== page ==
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Mosby

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Member since: Sat Dec 6, 2008, 12:53 PM
Number of posts: 11,692

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except in the case of Iran

United Nations Security Council Resolution 2231 "calls upon Iran not to undertake any activity related to ballistic missiles designed to be capable of delivering nuclear weapons, including launches using such ballistic missile technology."

So no, Iran is not free to do as it pleases.

http://www.un.org/en/sc/2231/restrictions-ballistic.shtml

The juju king

12 Old Words That Survived by Getting Fossilized in Idioms

English has changed a lot in the last several hundred years, and there are many words once used that we would no longer recognize today. For whatever reason, we started pronouncing them differently, or stopped using them entirely, and they became obsolete. There are some old words, however, that are nearly obsolete, but we still recognize because they were lucky enough to get stuck in set phrases that have lasted across the centuries. Here are 12 lucky words that survived by getting fossilized in idioms.

1. wend

You rarely see a "wend" without a "way." You can wend your way through a crowd or down a hill, but no one wends to bed or to school. However, there was a time when English speakers would wend to all kinds of places. "Wend" was just another word for "go" in Old English. The past tense of "wend" was "went" and the past tense of "go" was "gaed." People used both until the 15th century, when "go" became the preferred verb, except in the past tense where "went" hung on, leaving us with an outrageously irregular verb.

2. deserts

The "desert" from the phrase "just deserts" is not the dry and sandy kind, nor the sweet post-dinner kind. It comes from an Old French word for "deserve," and it was used in English from the 13th century to mean "that which is deserved." When you get your just deserts, you get your due. In some cases, that may mean you also get dessert, a word that comes from a later French borrowing.

3. eke

If we see "eke" at all these days, it's when we "eke out" a living, but it comes from an old verb meaning to add, supplement, or grow. It's the same word that gave us "eke-name" for "additional name," which later, through misanalysis of "an eke-name" became "nickname."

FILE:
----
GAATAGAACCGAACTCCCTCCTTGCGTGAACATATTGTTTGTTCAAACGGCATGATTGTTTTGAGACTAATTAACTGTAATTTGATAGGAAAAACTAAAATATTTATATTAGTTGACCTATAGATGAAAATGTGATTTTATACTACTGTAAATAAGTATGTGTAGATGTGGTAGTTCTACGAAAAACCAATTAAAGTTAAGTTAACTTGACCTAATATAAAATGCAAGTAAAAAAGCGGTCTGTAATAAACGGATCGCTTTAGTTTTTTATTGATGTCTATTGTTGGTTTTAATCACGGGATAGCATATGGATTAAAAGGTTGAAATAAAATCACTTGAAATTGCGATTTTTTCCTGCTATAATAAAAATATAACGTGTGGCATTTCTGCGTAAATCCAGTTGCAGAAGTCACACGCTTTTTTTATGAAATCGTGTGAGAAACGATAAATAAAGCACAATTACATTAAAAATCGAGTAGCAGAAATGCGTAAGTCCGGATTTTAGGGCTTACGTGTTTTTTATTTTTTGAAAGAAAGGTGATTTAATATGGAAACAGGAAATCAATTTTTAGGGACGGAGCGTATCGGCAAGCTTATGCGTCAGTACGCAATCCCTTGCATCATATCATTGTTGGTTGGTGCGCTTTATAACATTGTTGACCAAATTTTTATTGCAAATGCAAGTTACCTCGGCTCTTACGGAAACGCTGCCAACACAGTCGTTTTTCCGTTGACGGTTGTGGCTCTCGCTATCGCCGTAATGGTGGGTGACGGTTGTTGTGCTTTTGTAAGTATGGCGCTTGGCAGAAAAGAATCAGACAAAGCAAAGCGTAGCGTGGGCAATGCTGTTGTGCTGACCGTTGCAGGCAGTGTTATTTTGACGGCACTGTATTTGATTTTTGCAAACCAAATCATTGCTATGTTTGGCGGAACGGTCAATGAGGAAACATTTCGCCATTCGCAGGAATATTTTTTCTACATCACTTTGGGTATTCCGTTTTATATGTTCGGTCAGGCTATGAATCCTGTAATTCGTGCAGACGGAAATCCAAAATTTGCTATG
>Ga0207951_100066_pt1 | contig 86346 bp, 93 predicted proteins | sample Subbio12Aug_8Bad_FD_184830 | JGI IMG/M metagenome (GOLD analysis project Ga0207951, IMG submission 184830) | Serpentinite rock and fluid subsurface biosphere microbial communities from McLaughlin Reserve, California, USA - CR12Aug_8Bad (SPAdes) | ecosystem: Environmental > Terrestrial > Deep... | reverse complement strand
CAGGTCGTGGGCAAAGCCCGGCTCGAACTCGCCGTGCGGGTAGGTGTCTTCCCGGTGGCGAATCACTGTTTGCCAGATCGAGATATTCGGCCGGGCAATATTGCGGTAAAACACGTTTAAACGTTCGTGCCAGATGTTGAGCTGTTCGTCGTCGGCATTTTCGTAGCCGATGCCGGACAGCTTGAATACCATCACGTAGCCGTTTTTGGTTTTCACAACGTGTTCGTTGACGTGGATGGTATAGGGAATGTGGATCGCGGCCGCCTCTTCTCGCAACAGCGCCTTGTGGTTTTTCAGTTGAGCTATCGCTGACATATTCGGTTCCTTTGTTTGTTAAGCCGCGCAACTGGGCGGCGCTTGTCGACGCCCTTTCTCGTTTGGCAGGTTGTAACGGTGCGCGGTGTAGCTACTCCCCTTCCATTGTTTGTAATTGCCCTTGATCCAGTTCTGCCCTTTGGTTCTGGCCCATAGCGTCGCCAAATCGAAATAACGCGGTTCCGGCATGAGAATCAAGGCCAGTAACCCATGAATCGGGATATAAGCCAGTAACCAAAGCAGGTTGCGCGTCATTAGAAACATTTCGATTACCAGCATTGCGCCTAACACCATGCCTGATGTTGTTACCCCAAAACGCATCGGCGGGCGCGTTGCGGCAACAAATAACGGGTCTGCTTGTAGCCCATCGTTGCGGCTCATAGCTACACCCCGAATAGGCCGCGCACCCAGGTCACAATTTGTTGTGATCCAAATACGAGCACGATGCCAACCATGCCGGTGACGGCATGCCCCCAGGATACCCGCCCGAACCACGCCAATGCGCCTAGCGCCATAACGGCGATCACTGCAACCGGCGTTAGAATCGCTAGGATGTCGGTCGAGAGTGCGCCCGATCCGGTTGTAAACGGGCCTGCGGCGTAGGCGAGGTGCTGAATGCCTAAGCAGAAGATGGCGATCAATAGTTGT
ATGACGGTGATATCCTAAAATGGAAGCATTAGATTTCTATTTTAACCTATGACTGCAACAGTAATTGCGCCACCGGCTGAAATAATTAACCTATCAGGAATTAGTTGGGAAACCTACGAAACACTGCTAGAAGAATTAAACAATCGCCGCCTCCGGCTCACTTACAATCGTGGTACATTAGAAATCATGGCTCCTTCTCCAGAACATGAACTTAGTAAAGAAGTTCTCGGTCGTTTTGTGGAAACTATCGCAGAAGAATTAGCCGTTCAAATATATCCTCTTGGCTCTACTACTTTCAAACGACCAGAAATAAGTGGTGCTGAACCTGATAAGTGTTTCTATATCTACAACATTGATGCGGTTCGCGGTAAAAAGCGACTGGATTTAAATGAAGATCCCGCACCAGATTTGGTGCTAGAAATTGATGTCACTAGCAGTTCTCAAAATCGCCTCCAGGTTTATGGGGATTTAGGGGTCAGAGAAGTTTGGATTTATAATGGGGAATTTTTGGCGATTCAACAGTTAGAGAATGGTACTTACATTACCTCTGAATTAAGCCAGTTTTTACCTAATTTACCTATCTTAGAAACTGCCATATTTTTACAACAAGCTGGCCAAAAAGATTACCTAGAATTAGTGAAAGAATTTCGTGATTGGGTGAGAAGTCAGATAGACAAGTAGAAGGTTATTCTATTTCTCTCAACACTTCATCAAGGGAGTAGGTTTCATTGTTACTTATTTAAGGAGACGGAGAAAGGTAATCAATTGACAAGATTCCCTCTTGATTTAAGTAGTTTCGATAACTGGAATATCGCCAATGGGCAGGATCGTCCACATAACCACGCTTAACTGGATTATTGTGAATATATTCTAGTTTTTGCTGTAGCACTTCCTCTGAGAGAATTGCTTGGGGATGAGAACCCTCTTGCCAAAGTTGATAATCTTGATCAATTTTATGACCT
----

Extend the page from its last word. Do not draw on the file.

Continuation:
4. sleight

"Sleight of hand" is one tricky phrase. "Sleight" is often miswritten as "slight" and for good reason. Not only does the expression convey an image of light, nimble fingers, which fits well with the smallness implied by "slight," but an alternate expression for the concept is "legerdemain," from the French léger de main," literally, "light of hand." "Sleight" comes from a different source, a Middle English word meaning "cunning" or "trickery." It's a wily little word that lives up to its name.

http://mentalfloss.com/article/51150/12-old-words-survived-getting-fossilized-idioms

Lost Weather Balloon GoPro Found Two Years Later with Astounding Shots of Earth from Space

This is from a couple years ago:

Back in June 2013, five friends in Arizona decided to capture some footage of space by sending a GoPro, camcorder, and phone up in a weather balloon. The team–consisting of college students Bryan Chan, Ved Chirayath, Ashish Goel, Paul Tarantino, and Tyler Reid–built their device, calculated its trajectory, registered with the FAA to avoid interfering with passing aircrafts, and finally launched the balloon in the desert a few miles outside of Tuba City. The friends planned to track the balloon's progress using GPS on the attached smartphone, but they soon lost contact with the locator after the device floated out of cell phone tower range.

For months, the group wondered if they would ever get their balloon and cameras back. In reality, it would take two whole years for them to see the results of their project again. This summer, they received a call from an unknown number–a hiker in Arizona had found a strange box with their names on it 50 miles away from their original launch point. Reunited with their equipment, the team could finally see the extraordinary video and photos that the cameras had taken–including a gorgeous “money shot” of the Grand Canyon captured from the stratosphere (above). The group of friends also had a chance to parse the data from their device, and they learned that the balloon had reached an altitude of 98,664 feet, with a total flight time of 1 hour and 38 minutes.




http://mymodernmet.com/lost-weather-balloon-captures-grand-canyon-shot/

Hamas hangs 3 accused of collaborating with Israel in killing of commander

Hamas hanged three men in Gaza accused of “collaborating” with Israel.

The death sentence was carried out Thursday by the terror organization that controls the coastal strip.

The men were accused of being involved in giving information to Israeli military intelligence to aid in the assassination of a top Hamas commander, Mazen Fuqaha, late last month in Gaza, which Hamas blames on Israel. Israel has neither affirmed nor denied involvement in the killing.

The men, aged 32, 42 and 55, were charged with providing information on the location of Hamas operatives and military sites over the past three decades. Hamas said they were allowed to defend themselves as provided under Sharia law.

The Palestinian Authority condemned the executions and said they were illegal because Hamas did not get the permission to execute from P.A. President Mahmoud Abbas.

http://www.jta.org/2017/04/06/news-opinion/israel-middle-east/hamas-hangs-3-accused-of-collaborating-with-israel-in-killing-of-commander
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